The workers expect fair wages and bonus, otherwise they feel exploited when they produce output more in value than the input. The salaried managers likewise expect a remunerative packet of pay and perks, otherwise they do not find any incentive to work hard and long for their business concern. The consumers expect a quality product and service at fair prices, otherwise they feel cheated. The suppliers expect a prompt settlement of their bills. The distributors expect after sales service as well as fair commission on sales, otherwise they do not find incentives to promote sales. The Government expects business to pay taxes and to be accountable for subsidies. And, importantly, there are others who are not directly concerned with business, yet they have a lot of expectations from it. These could be ordinary citizens forming themselves into clubs or associations of some type, expecting charitable donations for promoting education and culture; the ecologists who want business to minimize, if not avoid totally, pollution and degradation of the physical environment; the social workers who want business to adopt backward villages and undertake all round development of housing, health, and sanitation. There is no end to the expectations of these various social groups. The more you come up to their expectations, the more they expect from you and your business.
Business has to balance these manifold expectations and optimize a general social welfare function subject to the constraint of maintaining social harmony. This is a difficult and stupendous task and it involves a measure of social efficiency of business operations. Normally, private business enterprises do not bother about social efficiency, they are guided by the commercial profitability criterion. For them, social responsibility is more a facade and a decoration; it is mostly a means of maximizing the long-run return on investment. But, for public enterprises, social desirability is an important consideration. Therefore, they have to attempt a detailed social cost-benefit analysis of their projects and operations. Such enterprises, which produce public goods and services, have to maximize net social return. However, social responsibility does not mean that they should continue to run losses. After all, they are not meant for supplying free or subsidized social service. Social obligations should not eclipse their economic viability, which in itself is a social purpose. Thus, even public enterprises have social as well as commercial obligations. In fact, in India we want our public enterprise to generate source of financing planned economic development. A losing public enterprise is ultimately a burden on society, and therefore if the unit is sick, even if it is a public and hardship in the short run, but in the long run it will be good for society. Social achievements like employment creation and import substitution should never be made an alibi for an unsatisfactory economic and financial performance.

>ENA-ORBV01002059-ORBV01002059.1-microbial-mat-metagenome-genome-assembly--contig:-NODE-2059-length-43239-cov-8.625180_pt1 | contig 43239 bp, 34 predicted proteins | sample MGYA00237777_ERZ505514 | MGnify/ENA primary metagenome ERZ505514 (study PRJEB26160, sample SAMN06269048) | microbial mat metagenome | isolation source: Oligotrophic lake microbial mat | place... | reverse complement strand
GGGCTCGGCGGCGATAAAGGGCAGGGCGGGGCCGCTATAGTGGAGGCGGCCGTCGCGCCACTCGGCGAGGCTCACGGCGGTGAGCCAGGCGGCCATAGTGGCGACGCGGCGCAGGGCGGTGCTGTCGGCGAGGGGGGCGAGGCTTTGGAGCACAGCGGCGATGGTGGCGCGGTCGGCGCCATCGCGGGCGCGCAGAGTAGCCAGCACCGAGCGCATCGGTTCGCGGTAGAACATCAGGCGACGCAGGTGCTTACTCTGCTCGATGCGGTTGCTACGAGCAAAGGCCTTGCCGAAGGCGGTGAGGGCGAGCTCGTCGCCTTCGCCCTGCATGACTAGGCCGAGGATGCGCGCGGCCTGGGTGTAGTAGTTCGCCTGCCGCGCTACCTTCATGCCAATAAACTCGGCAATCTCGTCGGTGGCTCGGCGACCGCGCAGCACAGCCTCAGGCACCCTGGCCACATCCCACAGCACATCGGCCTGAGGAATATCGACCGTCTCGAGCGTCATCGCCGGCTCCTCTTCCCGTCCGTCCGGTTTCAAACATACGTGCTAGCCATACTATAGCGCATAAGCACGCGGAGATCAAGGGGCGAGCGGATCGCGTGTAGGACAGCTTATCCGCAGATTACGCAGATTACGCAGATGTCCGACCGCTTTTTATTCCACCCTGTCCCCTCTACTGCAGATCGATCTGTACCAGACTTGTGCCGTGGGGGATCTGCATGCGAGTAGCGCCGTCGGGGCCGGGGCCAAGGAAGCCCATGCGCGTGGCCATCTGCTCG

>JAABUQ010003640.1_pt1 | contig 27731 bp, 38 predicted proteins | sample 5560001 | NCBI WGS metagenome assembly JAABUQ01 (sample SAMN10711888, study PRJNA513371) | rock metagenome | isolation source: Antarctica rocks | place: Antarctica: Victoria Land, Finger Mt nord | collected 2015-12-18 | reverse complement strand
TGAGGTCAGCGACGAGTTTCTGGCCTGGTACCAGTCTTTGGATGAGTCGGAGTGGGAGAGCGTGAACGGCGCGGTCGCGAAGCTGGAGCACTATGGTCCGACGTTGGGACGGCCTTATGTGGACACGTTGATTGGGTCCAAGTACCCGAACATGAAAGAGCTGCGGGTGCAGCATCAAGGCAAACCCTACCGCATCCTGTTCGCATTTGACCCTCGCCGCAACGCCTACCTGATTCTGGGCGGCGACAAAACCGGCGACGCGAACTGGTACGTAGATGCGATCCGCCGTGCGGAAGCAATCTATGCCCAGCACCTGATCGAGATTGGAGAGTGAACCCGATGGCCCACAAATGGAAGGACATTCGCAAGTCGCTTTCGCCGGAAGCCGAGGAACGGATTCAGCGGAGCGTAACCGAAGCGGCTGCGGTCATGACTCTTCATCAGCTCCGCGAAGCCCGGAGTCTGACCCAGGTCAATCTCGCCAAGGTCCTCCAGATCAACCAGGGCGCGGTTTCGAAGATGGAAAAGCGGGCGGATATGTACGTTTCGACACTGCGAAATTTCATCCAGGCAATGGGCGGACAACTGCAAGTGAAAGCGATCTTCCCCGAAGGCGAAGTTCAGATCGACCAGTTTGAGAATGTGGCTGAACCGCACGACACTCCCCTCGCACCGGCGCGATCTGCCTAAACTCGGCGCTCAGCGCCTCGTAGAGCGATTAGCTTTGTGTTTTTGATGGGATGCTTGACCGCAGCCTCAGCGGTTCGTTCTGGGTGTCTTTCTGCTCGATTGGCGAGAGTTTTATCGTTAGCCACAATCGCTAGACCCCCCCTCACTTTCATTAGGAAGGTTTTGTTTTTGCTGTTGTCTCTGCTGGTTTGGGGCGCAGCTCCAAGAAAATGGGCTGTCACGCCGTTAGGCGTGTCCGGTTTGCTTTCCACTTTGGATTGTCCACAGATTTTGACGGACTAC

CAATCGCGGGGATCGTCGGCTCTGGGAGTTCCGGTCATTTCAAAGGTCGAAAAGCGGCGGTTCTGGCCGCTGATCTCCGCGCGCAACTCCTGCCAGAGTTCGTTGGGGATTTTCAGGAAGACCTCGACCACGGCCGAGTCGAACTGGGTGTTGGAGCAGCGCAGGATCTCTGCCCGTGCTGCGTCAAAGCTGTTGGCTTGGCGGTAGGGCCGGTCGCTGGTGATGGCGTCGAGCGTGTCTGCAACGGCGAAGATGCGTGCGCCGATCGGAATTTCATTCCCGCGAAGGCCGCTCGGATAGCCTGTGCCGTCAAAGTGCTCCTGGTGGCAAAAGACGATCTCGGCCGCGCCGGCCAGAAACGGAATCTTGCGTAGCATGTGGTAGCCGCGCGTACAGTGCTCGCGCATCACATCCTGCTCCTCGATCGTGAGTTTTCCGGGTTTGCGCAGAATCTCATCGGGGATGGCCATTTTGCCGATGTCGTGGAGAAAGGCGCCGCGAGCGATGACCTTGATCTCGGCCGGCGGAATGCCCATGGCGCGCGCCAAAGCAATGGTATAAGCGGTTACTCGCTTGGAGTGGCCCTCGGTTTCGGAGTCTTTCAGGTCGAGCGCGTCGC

Public enterprises in a democracy like ours are accountable (a) to Parliament, (b) through audit and (c) through annual reports. Parliamentary control over public enterprises is a well-established form of social control. Similarly, as an instrument of accountability, public enterprises are subject to financial audit, efficiency audit and propriety audit. Finally, a well-drafted annual report is an important medium of communication between the enterprises and the public.
Public accountability of private enterprises is also statutorily required. Very often, the Annual General Meeting (AGM) is an occasion where annual reports/balance-sheets can be seriously examined and the shareholders can take their public limited company to task. But this requires the shareholders’ movement to be organized and strong. In fact, strong trade unionism, a strong conservationist movement, and a strong consumer movement are additional requirements to enable any business – private or public, national or multinational, small or big – to discharge – its social obligations and commitment.
Finally you must note that as society has expectations from business, so does business have from society. Society must also act responsibly. Social groups, through violent and irresponsible methods, may hold the business to ransom and ruin it. Ultimately, that will be a social loss. Business can discharge its responsibility, provided it enjoys some authority and support facilities. Social movement should support business by indicating right directions in the national interest.